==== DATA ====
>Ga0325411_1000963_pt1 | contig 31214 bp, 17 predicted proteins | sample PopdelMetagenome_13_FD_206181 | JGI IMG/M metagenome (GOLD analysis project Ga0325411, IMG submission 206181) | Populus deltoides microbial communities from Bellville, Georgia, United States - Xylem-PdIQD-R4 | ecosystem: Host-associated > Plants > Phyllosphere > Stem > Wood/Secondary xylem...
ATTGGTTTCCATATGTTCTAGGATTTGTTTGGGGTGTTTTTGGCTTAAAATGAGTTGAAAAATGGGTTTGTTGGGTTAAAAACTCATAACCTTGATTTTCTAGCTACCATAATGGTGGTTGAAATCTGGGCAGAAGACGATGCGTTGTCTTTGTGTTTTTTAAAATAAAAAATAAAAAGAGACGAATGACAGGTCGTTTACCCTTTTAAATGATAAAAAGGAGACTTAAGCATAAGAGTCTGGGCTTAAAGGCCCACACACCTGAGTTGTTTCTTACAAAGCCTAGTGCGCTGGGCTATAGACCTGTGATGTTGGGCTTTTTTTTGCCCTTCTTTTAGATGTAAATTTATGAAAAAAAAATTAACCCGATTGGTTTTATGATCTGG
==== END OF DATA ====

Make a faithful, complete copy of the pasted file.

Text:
>Ga0325411_1000963_pt1 | contig 31214 bp, 17 predicted proteins | sample PopdelMetagenome_13_FD_206181 | JGI IMG/M metagenome (GOLD analysis project Ga0325411, IMG submission 206181) | Populus deltoides microbial communities from Bellville, Georgia, United States - Xylem-PdIQD-R4 | ecosystem: Host-associated > Plants > Phyllosphere > Stem > Wood/Secondary xylem...
ATTGGTTTCCATATGTTCTAGGATTTGTTTGGGGTGTTTTTGGCTTAAAATGAGTTGAAAAATGGGTTTGTTGGGTTAAAAACTCATAACCTTGATTTTCTAGCTACCATAATGGTGGTTGAAATCTGGGCAGAAGACGATGCGTTGTCTTTGTGTTTTTTAAAATAAAAAATAAAAAGAGACGAATGACAGGTCGTTTACCCTTTTAAATGATAAAAAGGAGACTTAAGCATAAGAGTCTGGGCTTAAAGGCCCACACACCTGAGTTGTTTCTTACAAAGCCTAGTGCGCTGGGCTATAGACCTGTGATGTTGGGCTTTTTTTTGCCCTTCTTTTAGATGTAAATTTATGAAAAAAAAATTAACCCGATTGGTTTTATGATCTGG